So you think you can move? – Trade marks in motion

motion mark
08 Nov 2019

In the not too distant future, brands will come to life in that the golden arches of McDonalds will probably be in hologram format or will have some flickering or other motion effect. The well-known Facebook logo will incorporate a futuristic motion together with a newly created sound and the Coca-Cola can will change colours as you enjoy your fizzy drink. It seems that we will have to loosen up our hips when it comes to the future of brand communication as there will be a lot of movement involved.

Brands currently communicate in a very static way, for example, the famous Nike Swoosh logo appears stationary on all brand communication (advertisements, etc.) and obviously on all Nike’s products. One could say that the Swoosh logo still has two left feet at this stage of its dancing development. But soon, it will cha-cha its way into our lives in that when buying Nike’s new running shoes, the Nike Swoosh logo will light up or have some animated effect as you run faster which is also how it will reflect on all forms of electronic communication. Brands are finding new ways to interact with customers and thanks to technology, and the fact that the average smartphone user spends approximately 3 hours staring at his/her smartphone per day, brands are communicating and engaging with audiences by way of multimedia (i.e. motion marks/movements, sounds, etc.)

Not only will brands need to work on their marketing “moves” but they will also need to adapt their strategy of protecting their intellectual property as marks incorporating motion and/or sounds are eligible for trade mark protection. A trade mark is a sign that is capable of distinguishing the goods/services in relation to which it is used from similar goods/services belonging to a different person. As such (back to the Nike example), in addition to it using its current stationary Swoosh logo to differentiate its goods, Nike may also use an animated Swoosh logo to differentiate its goods from its competitors’ in the market place. Consumers are no longer relying exclusively on “standard” brand identifiers like words, names, logos or slogans to identify the source of the goods/services it buys. Consumers now experience (hear, see, smell and feel) products and services in many ways which are all capable of identifying the source of the goods or services. As such, if the Swoosh logo has a specific animation to it, consumers will not only be able to identify the goods as being original Nike goods due to the static Swoosh mark but also through the specific animation used. It is therefore of great importance that brands be made aware of the fact that this specific animation/motion should be protected by way of filing a trade mark application to prevent third parties from using a similar animation/motion in relation to similar goods as it may tarnish a brand’s reputation.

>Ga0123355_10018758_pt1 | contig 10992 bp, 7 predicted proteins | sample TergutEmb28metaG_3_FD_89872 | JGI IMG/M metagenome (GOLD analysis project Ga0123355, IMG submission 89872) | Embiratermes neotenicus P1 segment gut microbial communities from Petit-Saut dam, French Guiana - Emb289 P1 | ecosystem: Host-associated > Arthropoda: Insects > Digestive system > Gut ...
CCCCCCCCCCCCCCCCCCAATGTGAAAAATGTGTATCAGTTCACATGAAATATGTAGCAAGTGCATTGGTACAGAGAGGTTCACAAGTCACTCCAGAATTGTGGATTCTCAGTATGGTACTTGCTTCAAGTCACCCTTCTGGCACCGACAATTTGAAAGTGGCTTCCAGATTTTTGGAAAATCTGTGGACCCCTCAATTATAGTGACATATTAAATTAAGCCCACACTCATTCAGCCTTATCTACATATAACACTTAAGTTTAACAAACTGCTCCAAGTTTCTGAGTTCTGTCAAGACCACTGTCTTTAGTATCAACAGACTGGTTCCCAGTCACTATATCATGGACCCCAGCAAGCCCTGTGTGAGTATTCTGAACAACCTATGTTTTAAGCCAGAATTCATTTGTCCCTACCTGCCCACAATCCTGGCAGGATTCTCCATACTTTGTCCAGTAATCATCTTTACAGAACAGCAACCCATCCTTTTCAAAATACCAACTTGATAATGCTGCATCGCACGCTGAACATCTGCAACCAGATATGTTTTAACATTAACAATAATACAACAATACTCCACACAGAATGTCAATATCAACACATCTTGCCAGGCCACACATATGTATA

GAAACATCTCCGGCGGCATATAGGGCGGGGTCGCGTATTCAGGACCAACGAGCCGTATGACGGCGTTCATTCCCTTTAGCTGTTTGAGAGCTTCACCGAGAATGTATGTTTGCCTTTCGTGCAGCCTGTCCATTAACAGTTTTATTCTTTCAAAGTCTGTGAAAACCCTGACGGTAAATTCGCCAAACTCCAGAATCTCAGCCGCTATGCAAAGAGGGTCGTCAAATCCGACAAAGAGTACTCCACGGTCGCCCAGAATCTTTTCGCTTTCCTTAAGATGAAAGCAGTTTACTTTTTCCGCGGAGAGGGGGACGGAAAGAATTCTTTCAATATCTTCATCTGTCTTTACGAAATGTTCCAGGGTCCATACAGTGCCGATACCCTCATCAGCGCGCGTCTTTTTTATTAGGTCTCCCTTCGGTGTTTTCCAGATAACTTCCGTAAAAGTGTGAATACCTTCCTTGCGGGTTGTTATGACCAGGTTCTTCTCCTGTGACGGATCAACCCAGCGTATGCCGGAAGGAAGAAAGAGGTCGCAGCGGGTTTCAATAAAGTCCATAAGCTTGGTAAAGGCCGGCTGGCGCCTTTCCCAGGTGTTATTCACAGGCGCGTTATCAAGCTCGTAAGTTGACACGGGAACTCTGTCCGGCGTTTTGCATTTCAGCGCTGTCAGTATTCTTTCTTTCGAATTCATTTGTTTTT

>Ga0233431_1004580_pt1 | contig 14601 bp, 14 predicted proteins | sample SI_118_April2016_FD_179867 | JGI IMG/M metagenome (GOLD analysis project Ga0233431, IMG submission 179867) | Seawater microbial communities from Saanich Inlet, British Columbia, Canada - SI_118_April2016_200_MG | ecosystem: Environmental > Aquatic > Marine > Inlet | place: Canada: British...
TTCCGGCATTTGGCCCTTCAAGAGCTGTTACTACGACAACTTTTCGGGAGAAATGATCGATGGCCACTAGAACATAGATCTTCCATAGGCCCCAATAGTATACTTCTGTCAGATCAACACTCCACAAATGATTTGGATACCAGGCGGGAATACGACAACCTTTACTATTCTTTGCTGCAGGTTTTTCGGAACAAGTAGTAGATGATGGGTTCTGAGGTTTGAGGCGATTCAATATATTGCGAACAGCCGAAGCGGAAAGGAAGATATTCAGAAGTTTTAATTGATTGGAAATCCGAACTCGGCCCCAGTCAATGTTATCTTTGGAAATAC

When it comes to recording your “move” on the South Africa trade mark register, it has to be capable of being graphically represented. But how would one graphically represent a multimedia or motion mark? Fortunately our definition of a “mark” is broad enough to encompass trade marks such as holograms, motion and multimedia marks and the Registrar of trade marks issued guidelines in which it states that when filing a non-traditional mark and for it to satisfy the “graphic representation” requirement, an applicant may file the mark as a series of still images of the mark together with a detailed description explaining the movement of the mark. Practically, this does create some obstacles including that one would find it difficult to experience the true nature of the mark by looking at still images. I hope to see the trade mark register incorporating technology to enable the public to view all motion marks in full action.

Other territories ready to make big moves include the EU countries. The EU authorities have recently made amendments to the EU Trade Marks Directive by eliminating the graphical representation requirement upon filing a trade mark application. As such, once a brand has created a new “move”, it can dance its way onto the trade mark register by simply submitting a file in graphical format that reflects the motion and/or sound of the mark without having to explain the movement of the mark in detail. This will result in such marks being adequately represented on the register and easier and more accurate to prosecute and/or possibly enforce. I anticipate South Africa and all other territories moving toward the EU’s approach in that it, well…makes sense.

If you think that your brand has what it takes to move and you wish to prevent others from using your proprietary moves, be sure to slide into my inbox and together we will ensure that your brand dances its way onto the trade mark register.

Happy dancing.

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(This article is provided for informational purposes only and not for the purpose of providing legal advice. For more information on the topic, please contact the author/s or the relevant provider.)
Ruan Dickinson

Ruan Dickinson is an attorney in KISCH IP's Trade Mark Department. He specialises in trade mark prosecution, queries and administration. Read more about Ruan Dickinson


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